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Run a Nwaku Node

Nwaku is a lightweight and robust Nim client for running a Waku node, equipped with tools to monitor and maintain a running node. Nwaku is highly configurable, enabling operators to select the protocols they want to support based on their needs, motivations, and available resources.

This guide provides detailed steps to download, build, configure, and connect a nwaku node to the Waku Network. It also includes interacting with the node and finding its addresses.


We recommend running a nwaku node with at least 2GB of RAM, especially if you have WSS enabled. If running just a Relay node, 0.5GB of RAM is sufficient.

Get the node binary

To run a node, you must have the nwaku binary. Nwaku provides multiple options for running a node:

Docker ComposeRun a nwaku node with Docker ComposeRun Nwaku with Docker Compose
Docker ContainerRun a nwaku node in a Docker ContainerRun Nwaku in a Docker Container

We recommend using Docker Compose to run a node because it's the simplest and fastest way to configure and run one.

Download the binary

Precompiled BinaryDownload a precompiled binary of the nwaku nodeDownload Nwaku Binary
Nightly ReleaseTry the latest nwaku updates without compiling the binariesDownload Nightly Release

Build the binary

Build from SourceBuild the node from the nwaku source codeBuild Nwaku from Source

You can run the nwaku binaries and Docker images on cloud service providers like Google Cloud, Microsoft Azure, Amazon Web Services, and DigitalOcean.

Run the node

Once you have gotten the nwaku binary, run it using the default configuration:

# Run with default configuration

# See available command line options
./build/wakunode2 --help

To learn how to customise the configuration of a nwaku node, have a look at the Node Configuration Methods and Node Configuration Examples guides.

Bootstrap the node

To join the Waku Network, nodes must bootstrap for an entry point before discovering more peers. Nwaku provides multiple peer discovery mechanisms:

Static PeersConfigure the bootstrap nodes that nwaku should establish connections upon startupConfigure Static Peers
DNS DiscoveryEnable nwaku to bootstrap nodes using the DNS Discovery mechanismConfigure DNS Discovery
Discv5Enable nwaku to discover peers using the Discv5 mechanismConfigure Discv5
Peer ExchangeEnable Peer Exchange protocol for light nodes to request peers from your nwaku nodeConfigure Peer Exchange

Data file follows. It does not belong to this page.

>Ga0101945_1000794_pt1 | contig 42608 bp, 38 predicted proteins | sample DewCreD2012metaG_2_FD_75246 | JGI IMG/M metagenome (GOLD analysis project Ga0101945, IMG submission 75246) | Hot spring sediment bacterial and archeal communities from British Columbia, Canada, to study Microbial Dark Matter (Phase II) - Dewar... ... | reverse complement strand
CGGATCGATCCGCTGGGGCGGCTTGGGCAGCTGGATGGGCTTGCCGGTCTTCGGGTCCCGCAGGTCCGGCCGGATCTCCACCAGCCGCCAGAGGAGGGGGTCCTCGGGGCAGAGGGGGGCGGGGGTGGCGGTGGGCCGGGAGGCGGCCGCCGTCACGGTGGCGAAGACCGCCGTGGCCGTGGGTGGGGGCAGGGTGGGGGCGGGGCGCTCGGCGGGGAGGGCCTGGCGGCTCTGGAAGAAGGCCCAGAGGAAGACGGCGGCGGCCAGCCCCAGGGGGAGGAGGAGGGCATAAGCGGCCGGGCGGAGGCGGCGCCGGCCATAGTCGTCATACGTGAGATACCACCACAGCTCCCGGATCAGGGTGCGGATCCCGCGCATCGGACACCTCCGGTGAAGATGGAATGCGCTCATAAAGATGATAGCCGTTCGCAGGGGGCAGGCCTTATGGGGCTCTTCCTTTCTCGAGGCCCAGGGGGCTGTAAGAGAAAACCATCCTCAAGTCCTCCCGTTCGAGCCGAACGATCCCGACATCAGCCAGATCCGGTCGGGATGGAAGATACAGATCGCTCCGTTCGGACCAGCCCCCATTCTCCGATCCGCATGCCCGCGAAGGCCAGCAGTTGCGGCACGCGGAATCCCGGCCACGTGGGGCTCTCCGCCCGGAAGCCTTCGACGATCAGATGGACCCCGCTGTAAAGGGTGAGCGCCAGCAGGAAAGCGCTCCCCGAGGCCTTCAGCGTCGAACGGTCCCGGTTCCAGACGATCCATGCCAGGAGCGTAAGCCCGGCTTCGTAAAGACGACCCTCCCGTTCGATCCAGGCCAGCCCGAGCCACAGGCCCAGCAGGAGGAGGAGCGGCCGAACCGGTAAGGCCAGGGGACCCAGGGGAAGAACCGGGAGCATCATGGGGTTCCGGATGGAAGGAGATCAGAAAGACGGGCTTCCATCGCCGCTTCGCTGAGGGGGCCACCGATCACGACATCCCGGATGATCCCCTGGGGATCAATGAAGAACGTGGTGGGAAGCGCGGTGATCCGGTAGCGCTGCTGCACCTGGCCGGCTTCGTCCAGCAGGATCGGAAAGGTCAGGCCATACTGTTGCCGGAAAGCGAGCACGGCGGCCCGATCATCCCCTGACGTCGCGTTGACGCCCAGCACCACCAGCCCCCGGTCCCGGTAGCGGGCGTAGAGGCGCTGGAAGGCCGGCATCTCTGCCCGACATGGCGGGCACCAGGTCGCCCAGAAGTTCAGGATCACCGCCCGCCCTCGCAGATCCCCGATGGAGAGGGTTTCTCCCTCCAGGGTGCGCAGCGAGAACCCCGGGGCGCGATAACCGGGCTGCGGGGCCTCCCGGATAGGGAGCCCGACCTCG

You can configure a nwaku node to use multiple peer discovery mechanisms simultaneously.

Interact with the node

You can interact with a running nwaku node through the REST API, such as querying the node information using the Get node info endpoint:

curl --location '' \
--header 'Accept: application/json'

The listenAddresses field stores the node's listening addresses, while the enrUri field stores the discoverable ENR URI for peer discovery.


We suggest configuring WebSocket transport for your node to enable support and serving of browser peers using @waku/sdk.

Find the node addresses

You can find the addresses of a running node through its logs or by calling the Get node info endpoint of the REST API.


When starting the node, nwaku will display all the public listening and discovery addresses at the INFO log level.

Listening addresses

Look for the log entry that begins with Listening on, for example:

Nwaku Log Output
INF 2023-06-15 16:09:54.448+01:00 Listening on                               topics="waku node" tid=1623445 file=waku_node.nim:922 full=[/ip4/][/ip4/]
# Listening TCP transport address

# Listening WebSocket address

Discoverable ENR addresses

A nwaku node can encode its addressing information in an Ethereum Node Record (ENR) following the WAKU2-ENR specification, primarily for peer discovery.

ENR for DNS discovery

Look for the log entry that begins with DNS: discoverable ENR, for example:

Nwaku Log Output
INF 2023-06-15 16:09:54.448+01:00 DNS: discoverable ENR                      topics="waku node" tid=1623445 file=waku_node.nim:923 enr=enr:-Iu4QBKYj8Ovxwz4fIalxZ_1a8dOCU2WC-1LQrcBCCb4Np93f9-UuSZXn3vagJL1S3k3hwRYfOp3JSbW7_VqwtqMIeMBgmlkgnY0gmlwhAAAAACJc2VjcDI1NmsxoQOrmyV59dAzY4ZKrvrj32VOoZbLby8dCKFnXnqhIdQ0NYN0Y3CC6mCFd2FrdTIB
# ENR the node addresses are encoded in

ENR for Discv5

Look for the log entry that begins with Discv5: discoverable ENR, for example:

Nwaku Log Output
INF 2023-06-15 16:09:54.448+01:00 Discv5: discoverable ENR                   topics="waku node" tid=1623445 file=waku_node.nim:924 enr=enr:-IO4QDxToTg86pPCK2KvMeVCXC2ADVZWrxXSvNZeaoa0JhShbM5qed69RQz1s1mWEEqJ3aoklo_7EU9iIBcPMVeKlCQBgmlkgnY0iXNlY3AyNTZrMaEDdBHK1Gx6y_zv5DVw5Qb3DtSOMmVHTZO1WSORrF2loL2DdWRwgiMohXdha3UyAw
# ENR the node addresses are encoded in

You have successfully started, configured, and connected a nwaku node to the Waku Network. Have a look at the Node Configuration Examples guide to learn how to configure nwaku for different use cases.